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You are here: Contents > 2014 > Volume 23 Number 5 September 2014 > INFECTIVE ENDOCARDITIS > Clinical, Echocardiographic and Microbiological Study, and Analysis of Outcomes of Infective Endocarditis in Tropical Countries: A Prospective Analysis from India

Clinical, Echocardiographic and Microbiological Study, and Analysis of Outcomes of Infective Endocarditis in Tropical Countries: A Prospective Analysis from India

Kamal Gupta, Naveena Jagadeesan, Navin Agrawal, Prabhavathi Bhat, Manjunath C. Nanjappa

Department of Cardiology, Sri Jayadeva Institute of Cardiovascular Sciences and Research, Jayanagar, Bangalore, Karnataka, India

Background and aim of the study: The aim of this prospective observational study was to evaluate the clinical, echocardiographic, microbiological profile and outcomes of patients with definitive infective endocarditis (IE) in tropical countries.

Methods: Between September 2010 and March 2013, a total of 109 patients with 111 episodes of definitive IE (as per the modified Duke’s criteria) was enrolled in the study. The mean age at presentation was 32.7 ± 17.2 years (range: 2-70 years), and there was a male preponderance (3:1).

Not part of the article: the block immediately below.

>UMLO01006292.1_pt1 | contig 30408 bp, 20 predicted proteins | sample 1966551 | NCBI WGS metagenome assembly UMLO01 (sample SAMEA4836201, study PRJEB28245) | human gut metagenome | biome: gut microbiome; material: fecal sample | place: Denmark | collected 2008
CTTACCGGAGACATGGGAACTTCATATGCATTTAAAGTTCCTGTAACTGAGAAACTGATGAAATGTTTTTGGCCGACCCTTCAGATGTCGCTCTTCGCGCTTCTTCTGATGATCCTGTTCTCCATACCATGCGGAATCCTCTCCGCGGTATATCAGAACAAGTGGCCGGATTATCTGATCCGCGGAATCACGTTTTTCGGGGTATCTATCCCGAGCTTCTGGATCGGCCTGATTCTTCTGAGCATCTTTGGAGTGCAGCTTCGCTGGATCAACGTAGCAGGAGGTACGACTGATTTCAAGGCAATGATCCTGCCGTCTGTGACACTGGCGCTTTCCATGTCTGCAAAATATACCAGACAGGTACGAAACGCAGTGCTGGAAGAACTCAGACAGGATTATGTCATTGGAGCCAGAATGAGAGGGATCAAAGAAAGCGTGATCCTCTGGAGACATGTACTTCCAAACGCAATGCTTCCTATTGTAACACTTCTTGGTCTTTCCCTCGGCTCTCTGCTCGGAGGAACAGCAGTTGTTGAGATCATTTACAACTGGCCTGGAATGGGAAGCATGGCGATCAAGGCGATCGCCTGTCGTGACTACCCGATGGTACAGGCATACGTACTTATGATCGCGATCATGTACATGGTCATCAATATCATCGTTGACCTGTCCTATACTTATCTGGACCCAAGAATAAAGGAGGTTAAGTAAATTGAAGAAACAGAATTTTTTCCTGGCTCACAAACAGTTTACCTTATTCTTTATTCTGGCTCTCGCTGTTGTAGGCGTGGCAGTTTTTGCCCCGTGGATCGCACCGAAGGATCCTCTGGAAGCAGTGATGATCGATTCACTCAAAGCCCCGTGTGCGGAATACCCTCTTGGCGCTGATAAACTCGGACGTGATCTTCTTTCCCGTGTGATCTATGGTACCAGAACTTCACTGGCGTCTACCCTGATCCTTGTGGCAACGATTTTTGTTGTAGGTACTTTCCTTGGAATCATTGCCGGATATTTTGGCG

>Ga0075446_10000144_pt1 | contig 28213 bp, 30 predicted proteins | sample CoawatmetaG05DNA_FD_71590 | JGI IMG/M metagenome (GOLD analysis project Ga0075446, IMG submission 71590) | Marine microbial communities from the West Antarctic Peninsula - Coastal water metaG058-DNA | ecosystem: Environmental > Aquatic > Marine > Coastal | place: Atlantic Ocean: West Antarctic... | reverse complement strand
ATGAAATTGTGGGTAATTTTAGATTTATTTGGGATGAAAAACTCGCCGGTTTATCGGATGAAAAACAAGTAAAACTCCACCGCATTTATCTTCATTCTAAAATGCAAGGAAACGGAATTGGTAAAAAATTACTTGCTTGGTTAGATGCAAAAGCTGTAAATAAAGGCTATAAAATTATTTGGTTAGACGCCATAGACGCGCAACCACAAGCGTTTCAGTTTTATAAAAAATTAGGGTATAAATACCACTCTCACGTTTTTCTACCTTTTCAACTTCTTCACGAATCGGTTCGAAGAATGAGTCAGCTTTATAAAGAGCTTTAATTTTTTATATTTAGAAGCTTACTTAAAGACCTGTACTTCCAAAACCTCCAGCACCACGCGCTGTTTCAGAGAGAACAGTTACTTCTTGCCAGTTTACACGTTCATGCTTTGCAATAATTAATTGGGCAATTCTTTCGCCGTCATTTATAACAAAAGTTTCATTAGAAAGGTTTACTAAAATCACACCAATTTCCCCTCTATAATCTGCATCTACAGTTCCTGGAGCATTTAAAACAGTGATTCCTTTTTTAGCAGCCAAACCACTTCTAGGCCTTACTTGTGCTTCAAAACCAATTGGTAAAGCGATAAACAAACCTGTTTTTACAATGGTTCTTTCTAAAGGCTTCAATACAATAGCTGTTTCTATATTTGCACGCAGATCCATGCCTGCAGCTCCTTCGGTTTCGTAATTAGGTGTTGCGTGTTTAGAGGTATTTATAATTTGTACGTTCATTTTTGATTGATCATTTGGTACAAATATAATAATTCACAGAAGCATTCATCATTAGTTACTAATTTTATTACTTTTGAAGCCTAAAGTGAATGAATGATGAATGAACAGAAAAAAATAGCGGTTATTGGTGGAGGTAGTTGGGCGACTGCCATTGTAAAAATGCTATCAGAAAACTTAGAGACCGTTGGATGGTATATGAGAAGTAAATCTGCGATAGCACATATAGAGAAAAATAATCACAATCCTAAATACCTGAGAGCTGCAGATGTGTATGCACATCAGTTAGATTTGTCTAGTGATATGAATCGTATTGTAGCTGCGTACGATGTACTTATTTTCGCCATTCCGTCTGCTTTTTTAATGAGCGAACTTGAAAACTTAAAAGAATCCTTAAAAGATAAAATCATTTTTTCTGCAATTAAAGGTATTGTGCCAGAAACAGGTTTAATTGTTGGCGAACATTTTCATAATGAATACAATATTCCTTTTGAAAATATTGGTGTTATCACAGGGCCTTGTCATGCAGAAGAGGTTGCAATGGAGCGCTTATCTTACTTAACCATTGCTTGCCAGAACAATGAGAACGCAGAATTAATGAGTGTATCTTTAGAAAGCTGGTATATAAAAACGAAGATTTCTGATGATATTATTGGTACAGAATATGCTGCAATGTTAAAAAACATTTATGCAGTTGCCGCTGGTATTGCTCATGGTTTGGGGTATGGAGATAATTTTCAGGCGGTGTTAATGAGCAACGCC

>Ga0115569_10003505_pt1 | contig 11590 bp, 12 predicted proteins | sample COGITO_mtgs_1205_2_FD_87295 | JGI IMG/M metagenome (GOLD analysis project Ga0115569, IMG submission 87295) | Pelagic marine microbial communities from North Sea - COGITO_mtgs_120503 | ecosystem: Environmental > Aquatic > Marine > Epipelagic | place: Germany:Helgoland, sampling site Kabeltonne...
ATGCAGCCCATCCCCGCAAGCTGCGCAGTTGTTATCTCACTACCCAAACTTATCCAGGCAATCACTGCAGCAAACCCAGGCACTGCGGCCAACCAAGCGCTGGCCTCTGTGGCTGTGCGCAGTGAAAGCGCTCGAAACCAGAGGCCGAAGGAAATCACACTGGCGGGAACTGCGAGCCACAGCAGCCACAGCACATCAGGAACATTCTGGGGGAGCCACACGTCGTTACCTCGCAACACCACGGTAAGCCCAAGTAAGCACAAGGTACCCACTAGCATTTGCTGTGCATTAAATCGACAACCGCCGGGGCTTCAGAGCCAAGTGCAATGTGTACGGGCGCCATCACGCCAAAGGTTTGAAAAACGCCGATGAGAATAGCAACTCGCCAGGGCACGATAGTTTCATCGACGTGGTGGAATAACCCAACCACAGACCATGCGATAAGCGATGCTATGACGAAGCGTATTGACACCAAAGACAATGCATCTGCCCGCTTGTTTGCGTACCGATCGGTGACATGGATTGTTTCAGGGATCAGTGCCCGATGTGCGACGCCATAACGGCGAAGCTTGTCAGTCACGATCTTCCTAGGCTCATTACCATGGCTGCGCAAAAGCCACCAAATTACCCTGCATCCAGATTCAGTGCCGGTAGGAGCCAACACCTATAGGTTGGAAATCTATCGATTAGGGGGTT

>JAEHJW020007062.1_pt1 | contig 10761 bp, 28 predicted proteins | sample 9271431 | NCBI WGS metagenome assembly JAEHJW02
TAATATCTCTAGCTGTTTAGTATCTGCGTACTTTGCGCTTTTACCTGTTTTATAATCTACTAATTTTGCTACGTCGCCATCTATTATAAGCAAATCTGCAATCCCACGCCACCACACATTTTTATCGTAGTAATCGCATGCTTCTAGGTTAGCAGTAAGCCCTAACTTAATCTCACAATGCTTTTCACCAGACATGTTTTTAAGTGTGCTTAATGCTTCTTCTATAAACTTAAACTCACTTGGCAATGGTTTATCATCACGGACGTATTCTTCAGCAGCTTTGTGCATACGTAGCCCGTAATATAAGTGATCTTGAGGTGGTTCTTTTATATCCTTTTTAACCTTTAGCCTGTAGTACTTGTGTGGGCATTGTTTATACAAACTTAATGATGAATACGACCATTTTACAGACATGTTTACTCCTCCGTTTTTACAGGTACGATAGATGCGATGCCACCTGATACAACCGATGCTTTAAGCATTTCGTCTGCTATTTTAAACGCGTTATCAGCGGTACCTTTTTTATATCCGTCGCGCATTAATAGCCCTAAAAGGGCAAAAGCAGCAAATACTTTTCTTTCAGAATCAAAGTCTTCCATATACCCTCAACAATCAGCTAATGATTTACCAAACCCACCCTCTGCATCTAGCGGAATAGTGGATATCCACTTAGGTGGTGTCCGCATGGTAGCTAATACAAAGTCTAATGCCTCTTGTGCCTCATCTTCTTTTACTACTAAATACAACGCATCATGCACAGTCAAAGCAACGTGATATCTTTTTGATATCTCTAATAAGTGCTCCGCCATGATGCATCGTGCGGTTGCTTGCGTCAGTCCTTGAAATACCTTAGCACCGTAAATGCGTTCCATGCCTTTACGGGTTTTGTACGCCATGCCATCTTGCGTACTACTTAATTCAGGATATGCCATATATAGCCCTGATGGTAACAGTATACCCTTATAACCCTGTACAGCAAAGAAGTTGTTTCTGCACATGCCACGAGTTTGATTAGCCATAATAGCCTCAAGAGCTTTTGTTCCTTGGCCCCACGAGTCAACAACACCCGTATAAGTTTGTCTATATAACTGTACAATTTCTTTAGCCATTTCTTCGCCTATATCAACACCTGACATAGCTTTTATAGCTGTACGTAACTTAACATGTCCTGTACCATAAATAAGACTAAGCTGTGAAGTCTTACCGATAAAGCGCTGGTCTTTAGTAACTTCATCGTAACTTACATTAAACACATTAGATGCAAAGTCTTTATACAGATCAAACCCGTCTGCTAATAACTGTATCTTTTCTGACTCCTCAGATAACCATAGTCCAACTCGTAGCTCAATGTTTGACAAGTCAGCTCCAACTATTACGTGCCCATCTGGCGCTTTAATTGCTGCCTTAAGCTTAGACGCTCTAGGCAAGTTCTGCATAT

Results: Native valve disease was identified in 57 cases of IE, followed by congenital heart disease (n = 35), prosthetic valve disease (n = 11), normal valves (n = 5) and pacemaker lead infection (n = 1). Echocardiography was diagnostic in all patients except one.

Positive blood cultures were obtained in 68 episodes, with streptococci (n = 34) and staphylococci (n = 11) the most common organisms. At least one major complication was identified in 60 patients. Ultimately, only 15 patients underwent surgery for IE, but 25 died during their hospital stay. On multivariate analysis, prosthetic valve involvement, combined mitral and aortic valve involvement, male gender, and leukocytosis were independent predictors of mortality.

Conclusion: IE in India is associated with a higher mortality and lower rates of culture positivity compared to the west; rates of surgery for IE in India are unacceptably low. Changing epidemiological trends may pose newer challenges in the near future.

The Journal of Heart Valve Disease 2014;23:624-632

Clinical, Echocardiographic and Microbiological Study, and Analysis of Outcomes of Infective Endocarditis in Tropical Countries: A Prospective Analysis from India

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